Leonardo DiCaprio has flown by private jet to the World Economic Forum’s annual conference for sinister plutocrats and craven politicians in Davos, Switzerland, to attack the “greed” of the energy industry.
“We simply cannot afford to allow the corporate greed of the coal, oil and gas industries to determine the future of humanity. Those entities with a financial interest in preserving this destructive system have denied, and even covered up the evidence of our changing climate.”
DiCaprio’s views are very much in tune with those of the event’s sponsors. According to the WEF’s Global Risks 2016 report — as decided by “750 experts and decision makers” from “multistakeholder communities” [!!!] — the single greatest risk facing the world right now is “failure of climate change mitigation and adaptation.”
No really. This is not made up. In a world where China’s economy may be on the brink of hard landing, with Europe about to collapse under the weight of Islamic immigration, with ISIS, Al Qaeda, Boko Haram and Al Shabaab still a potent force and the rock bottom oil price playing havoc with the markets, the resident “experts” at the World Economic Forum agree with Leo DiCaprio that the biggest problem facing us all right now is that we haven’t done enough about climate change.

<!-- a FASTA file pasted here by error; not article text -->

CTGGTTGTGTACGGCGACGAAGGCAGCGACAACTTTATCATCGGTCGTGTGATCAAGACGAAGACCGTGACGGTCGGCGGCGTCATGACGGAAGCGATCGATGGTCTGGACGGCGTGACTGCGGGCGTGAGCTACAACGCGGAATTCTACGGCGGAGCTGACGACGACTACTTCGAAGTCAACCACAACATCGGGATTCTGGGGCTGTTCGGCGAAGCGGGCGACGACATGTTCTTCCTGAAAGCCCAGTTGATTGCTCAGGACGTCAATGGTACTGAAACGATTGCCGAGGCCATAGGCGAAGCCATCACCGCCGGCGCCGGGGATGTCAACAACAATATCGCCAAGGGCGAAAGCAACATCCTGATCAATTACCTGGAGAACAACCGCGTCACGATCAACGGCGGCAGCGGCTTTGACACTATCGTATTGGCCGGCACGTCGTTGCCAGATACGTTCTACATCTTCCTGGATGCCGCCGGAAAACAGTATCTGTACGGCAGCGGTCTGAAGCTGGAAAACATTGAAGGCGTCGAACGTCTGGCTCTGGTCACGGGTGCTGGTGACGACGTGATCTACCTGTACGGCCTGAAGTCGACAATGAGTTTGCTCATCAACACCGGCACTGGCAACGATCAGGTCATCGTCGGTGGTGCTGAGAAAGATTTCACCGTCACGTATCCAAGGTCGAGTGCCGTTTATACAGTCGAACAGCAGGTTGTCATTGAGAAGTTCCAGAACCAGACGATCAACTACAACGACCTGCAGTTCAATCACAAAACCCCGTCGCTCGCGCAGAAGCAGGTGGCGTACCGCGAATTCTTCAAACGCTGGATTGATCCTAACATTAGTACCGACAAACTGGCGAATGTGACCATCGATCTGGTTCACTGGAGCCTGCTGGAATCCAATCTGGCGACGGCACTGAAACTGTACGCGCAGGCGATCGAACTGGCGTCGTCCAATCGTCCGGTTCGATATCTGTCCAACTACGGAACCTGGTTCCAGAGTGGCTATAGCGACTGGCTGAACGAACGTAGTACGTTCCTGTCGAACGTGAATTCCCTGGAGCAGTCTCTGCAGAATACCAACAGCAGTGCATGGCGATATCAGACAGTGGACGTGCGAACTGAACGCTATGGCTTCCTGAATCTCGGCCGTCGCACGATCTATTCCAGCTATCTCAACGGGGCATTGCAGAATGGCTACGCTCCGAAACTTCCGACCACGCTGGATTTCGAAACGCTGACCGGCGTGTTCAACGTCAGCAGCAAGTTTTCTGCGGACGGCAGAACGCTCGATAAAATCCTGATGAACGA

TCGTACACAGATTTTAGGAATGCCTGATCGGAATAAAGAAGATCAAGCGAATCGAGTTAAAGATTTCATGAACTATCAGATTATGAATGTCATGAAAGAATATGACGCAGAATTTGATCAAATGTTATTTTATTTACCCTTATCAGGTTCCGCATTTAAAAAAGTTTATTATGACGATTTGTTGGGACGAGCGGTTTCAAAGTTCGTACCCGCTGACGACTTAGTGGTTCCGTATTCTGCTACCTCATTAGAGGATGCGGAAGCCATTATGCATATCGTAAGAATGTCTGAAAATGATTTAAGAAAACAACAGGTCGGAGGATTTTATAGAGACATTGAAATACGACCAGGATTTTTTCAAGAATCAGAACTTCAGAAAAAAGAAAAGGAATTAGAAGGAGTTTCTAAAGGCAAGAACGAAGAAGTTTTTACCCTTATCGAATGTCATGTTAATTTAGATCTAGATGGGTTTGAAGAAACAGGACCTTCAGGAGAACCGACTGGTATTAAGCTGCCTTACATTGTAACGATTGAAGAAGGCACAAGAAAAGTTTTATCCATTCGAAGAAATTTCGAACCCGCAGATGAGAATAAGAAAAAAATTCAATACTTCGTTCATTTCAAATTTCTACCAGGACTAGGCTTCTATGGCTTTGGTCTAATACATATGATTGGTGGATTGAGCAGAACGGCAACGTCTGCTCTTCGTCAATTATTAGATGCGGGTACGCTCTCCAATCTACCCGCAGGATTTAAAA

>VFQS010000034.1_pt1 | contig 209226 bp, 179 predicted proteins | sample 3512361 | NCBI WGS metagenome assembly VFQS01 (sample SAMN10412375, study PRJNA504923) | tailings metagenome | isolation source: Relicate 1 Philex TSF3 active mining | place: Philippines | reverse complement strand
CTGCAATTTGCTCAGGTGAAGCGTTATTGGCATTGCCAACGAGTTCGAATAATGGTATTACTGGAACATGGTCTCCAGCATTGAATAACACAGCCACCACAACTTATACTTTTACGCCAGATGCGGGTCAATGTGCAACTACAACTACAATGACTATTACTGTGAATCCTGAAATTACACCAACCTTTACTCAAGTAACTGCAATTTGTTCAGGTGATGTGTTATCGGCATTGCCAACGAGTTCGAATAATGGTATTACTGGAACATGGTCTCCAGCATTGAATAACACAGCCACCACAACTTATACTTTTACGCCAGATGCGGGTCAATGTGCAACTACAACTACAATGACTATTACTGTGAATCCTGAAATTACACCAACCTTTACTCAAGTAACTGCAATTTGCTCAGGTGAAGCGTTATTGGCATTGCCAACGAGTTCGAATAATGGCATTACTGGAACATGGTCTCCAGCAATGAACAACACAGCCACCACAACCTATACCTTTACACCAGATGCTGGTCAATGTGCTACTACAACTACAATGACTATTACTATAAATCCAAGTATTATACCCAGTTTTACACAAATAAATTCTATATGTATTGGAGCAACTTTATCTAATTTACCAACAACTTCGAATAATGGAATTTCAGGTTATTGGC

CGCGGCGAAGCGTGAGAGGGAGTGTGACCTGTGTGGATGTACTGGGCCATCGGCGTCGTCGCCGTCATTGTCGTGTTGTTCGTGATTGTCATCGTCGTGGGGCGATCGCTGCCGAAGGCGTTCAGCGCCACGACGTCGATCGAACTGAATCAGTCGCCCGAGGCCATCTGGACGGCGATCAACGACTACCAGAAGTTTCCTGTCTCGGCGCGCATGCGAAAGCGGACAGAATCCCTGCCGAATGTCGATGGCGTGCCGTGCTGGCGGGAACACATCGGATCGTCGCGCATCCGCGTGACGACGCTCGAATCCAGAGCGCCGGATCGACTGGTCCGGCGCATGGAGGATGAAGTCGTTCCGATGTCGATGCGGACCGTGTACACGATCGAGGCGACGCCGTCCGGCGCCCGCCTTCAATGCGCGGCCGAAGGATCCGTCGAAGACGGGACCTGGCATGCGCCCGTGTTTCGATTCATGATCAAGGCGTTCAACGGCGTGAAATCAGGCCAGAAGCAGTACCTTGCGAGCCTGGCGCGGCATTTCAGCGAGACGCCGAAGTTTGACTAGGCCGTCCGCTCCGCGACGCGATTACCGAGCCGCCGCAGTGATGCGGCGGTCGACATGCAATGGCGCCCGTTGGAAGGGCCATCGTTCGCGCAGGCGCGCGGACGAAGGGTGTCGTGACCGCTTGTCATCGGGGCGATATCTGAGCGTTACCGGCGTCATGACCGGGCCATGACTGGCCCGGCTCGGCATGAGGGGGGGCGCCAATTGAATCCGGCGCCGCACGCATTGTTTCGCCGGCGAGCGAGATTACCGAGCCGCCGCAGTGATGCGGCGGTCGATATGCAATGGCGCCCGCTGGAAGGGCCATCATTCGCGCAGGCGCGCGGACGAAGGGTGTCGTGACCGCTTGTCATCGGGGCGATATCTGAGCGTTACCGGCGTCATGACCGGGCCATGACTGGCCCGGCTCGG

Happily for common sense, though, the conference delegates aren’t buying it.
According to a survey of 1,400 CEOs from around the world compiled by PricewaterhouseCoopers (PwC) and published at Davos this week.
Instead, over-regulation was listed as the biggest threat to business (by 79% of CEOs), followed by geopolitical uncertainty (74%) and other key threats including cyber attacks (61%).
In contrast, climate change and environmental damage was mentioned as a threat to business growth by just 50% of CEOs.
The findings were similar to a separate survey of 13,000 business leaders produced by the World Economic Forum (WEF). It also found a relative absence of concern about climate change and environmental risk amongst business leaders.
Those 79 per cent of CEOs who voted “over-regulation” the biggest threat to business are probably right. But that doesn’t mean that around half of them — the 50 per cent who voted “climate change and environmental damage” as a threat — aren’t complete idiots.
What, numbskulls, do you think is the greatest contributory factor to all that extra regulation business is being forced to wear by national and supranational regulation?
Climate change and environmental scaremongering — as promoted by actors with IQs about the same as their shoe size — of course!
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